Posts Tagged ‘fort’

The Outcome of the Auction

October 27th, 2010

I am so very chuffed by the outcome of Green Abu Dhabi‘s Community Art Auction!

Thank you to all those who believed in the movement, came and supported Green Abu Dhabi, mingled and participated in the auction!

The results speak for themselves: pretty much everything – over 50 pictures and paintings (including 20 paintings done by the children from the Future Centre for Special Needs Children) – sold out!

It was a momentous occasion. So many people showed up. The place was buzzing. I certainly had a blast. And the support I got from my family, friends and colleagues was extraordinary. I am so very grateful to them all.

I’m also overjoyed by the response that my work received. And am very very happy to say that my 3 submissions – my first ever prints on show – were sold to for a total of AED 34,000/- (about USD 9,250/-)! Woo-hoo! All proceeds will of course go to the Future Centre. This donation was only made possible thanks to the generosity of spirit of two extraordinary people who believed in my work. I cannot thank them enough.

Some of my readers abroad have asked which were the pictures I finally opted to submit. One, titled “A Slow Dance”, I shared with you in yesterday’s post. Below are the other two pictures:

“Thought and Memory”

“Remains of the Day”

Each was a signed limited edition print of 1.

On another note, check out the following:

More coming soon!

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The Fort & Palace

August 22nd, 2010

Some time back, I offered up my two cents on the HDR debate, featuring shots from the Al Jahili Fort and the late Sheikh Zayed’s Palace in Al Ain.

Today, I wish to share with you two more shots from those two places (minus debate, this time).

Above is a shot of the main tower of the fort. Below is one of one of the wings of the Palace.

More coming soon!

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The HDR Debate

April 10th, 2010

Before I disappeared, a debate seemed to be raging online regarding the value of HDR imaging and techniques (or lack thereof, depending on which side of the debate you stand on).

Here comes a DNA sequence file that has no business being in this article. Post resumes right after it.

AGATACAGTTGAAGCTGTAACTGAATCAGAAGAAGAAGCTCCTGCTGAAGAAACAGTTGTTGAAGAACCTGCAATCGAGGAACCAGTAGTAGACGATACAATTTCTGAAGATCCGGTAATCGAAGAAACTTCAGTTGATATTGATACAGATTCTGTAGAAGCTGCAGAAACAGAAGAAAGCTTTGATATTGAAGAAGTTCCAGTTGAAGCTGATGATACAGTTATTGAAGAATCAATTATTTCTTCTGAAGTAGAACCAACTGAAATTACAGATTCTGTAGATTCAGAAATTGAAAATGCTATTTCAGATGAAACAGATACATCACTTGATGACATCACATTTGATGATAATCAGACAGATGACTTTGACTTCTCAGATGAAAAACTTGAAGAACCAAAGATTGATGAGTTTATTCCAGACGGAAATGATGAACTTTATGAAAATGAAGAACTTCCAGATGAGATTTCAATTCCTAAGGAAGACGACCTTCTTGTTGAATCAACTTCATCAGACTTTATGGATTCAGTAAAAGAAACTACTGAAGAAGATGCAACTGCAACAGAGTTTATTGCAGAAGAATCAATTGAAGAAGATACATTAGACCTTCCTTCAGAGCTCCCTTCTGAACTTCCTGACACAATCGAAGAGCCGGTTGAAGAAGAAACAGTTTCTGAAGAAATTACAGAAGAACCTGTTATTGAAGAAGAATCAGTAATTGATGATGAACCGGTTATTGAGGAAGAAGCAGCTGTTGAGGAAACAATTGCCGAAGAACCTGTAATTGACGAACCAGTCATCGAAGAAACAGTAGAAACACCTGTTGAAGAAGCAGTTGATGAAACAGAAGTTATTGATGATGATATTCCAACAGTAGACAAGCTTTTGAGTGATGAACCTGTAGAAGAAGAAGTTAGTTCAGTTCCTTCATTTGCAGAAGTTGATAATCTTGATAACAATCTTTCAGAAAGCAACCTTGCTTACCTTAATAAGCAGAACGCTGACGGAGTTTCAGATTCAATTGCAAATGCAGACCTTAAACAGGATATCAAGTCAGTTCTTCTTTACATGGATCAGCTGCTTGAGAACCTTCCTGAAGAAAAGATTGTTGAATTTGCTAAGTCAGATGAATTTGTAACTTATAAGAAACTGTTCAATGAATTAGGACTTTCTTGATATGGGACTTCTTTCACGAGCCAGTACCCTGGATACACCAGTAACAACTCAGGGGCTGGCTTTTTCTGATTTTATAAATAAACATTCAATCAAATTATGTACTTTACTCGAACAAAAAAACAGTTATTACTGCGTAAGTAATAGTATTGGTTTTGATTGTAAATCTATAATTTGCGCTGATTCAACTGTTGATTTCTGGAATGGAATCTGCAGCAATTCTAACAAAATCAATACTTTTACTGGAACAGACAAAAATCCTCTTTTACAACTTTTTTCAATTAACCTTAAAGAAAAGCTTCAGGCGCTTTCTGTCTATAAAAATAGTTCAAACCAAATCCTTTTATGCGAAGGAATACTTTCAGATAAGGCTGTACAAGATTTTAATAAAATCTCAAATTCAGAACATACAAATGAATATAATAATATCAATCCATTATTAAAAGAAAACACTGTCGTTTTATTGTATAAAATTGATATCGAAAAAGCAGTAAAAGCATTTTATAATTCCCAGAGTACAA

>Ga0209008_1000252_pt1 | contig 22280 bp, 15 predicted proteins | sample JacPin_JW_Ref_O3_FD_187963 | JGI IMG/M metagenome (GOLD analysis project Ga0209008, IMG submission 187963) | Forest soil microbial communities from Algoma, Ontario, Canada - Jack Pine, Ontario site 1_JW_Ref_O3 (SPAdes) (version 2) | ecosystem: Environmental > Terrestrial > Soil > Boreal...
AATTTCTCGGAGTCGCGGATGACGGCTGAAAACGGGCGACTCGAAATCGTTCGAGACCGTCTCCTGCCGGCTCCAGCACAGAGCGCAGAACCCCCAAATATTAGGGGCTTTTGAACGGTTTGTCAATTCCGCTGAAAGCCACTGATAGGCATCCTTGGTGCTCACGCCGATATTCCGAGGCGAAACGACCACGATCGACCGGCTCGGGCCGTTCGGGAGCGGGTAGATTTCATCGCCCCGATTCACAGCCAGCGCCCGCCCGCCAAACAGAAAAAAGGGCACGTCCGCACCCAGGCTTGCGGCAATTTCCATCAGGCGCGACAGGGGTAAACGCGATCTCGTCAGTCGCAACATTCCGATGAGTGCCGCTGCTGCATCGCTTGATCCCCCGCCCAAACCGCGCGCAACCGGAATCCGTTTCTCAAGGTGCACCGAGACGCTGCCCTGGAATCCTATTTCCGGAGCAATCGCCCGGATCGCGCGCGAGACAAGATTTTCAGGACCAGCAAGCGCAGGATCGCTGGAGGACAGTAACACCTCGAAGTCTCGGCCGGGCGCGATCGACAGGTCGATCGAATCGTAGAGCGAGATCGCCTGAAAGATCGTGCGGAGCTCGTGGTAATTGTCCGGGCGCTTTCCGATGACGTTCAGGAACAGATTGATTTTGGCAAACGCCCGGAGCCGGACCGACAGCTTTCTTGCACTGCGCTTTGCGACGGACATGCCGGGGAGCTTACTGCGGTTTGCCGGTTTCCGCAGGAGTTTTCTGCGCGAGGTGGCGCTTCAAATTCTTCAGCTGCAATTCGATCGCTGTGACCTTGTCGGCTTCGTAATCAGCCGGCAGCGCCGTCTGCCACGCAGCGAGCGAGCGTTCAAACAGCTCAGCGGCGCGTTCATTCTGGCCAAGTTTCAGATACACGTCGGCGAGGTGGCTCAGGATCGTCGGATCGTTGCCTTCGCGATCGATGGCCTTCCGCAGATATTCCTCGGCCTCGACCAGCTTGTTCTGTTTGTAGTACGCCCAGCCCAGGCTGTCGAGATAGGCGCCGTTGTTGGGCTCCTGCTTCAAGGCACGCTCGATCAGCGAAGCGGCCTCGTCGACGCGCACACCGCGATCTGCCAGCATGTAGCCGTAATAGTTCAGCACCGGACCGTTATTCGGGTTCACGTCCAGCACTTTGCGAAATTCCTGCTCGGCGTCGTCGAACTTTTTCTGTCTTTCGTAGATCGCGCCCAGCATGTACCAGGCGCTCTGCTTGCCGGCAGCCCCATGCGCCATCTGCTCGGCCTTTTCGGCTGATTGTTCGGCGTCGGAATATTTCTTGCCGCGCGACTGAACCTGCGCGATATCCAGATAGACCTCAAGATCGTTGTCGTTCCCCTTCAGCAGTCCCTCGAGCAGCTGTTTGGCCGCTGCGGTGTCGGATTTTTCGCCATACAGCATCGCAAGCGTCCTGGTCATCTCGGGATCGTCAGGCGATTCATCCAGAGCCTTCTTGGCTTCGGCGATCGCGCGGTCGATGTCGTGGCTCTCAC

It started with Dave Cross’s post called “The Debate Over HDR” and was soon followed by a response to one of the comments on that post by Scott Kelby (here’s the link to Kelby’s post). The various views and commentary were very interesting to me and led me to re-examine the reasons why I now enjoy HDR imagery.

The debate may have died down since the above-mentioned posts were published, but I thought I would share my two cents with you anyway.

Some time ago I really disliked the idea of HDR. I felt, like some commentators, that HDR was perhaps a way of rendering an otherwise uninteresting image interesting. In some cases I still say it may serve that way. However on the whole, as I’ve come to learn to use the effect and it’s uses and limitations, I’ve come around to changing my views. My friend Dan and his work gave the first push that got me on the way to converting. He was a big proponent of HDR way before I ever was.

I now sometimes do shoot something with the express purpose of creating an HDR image. And I occasionally even feel that some images work better in HDR; Sometimes, there’s no way to light a scene the way I would like to capture the image I have in my mind, and HDR is often of help to me there. In those cases particularly, it may give me a certain flexibility that could only be rivalled by an army of assistants and an inconceivable (for me) collection of speedlights and gels. That last is perhaps not a very practical option. Especially considering I’m mostly a shooter out on his own, with (maybe) one speedlight (and at most two) and no assistants.

That said, HDR and other tools at the disposal of the modern photographer are methods of expressing a certain vision of the world around us. So, is HDR less challenging? Yes, almost certainly. But does that make HDR less worthy? In this photographer’s eye – not always. Scott Kelby put it very nicely “HDR is an effect like any other effect”.

My two cents now spent, I propose to share with you images of two different subjects. Each subject has both an HDR image (created from 7 different exposures) and a “standard” variant. The aim being to showcase the large difference between the two styles as I’ve experienced them (and the different visions of a same subject that can thus be expressed).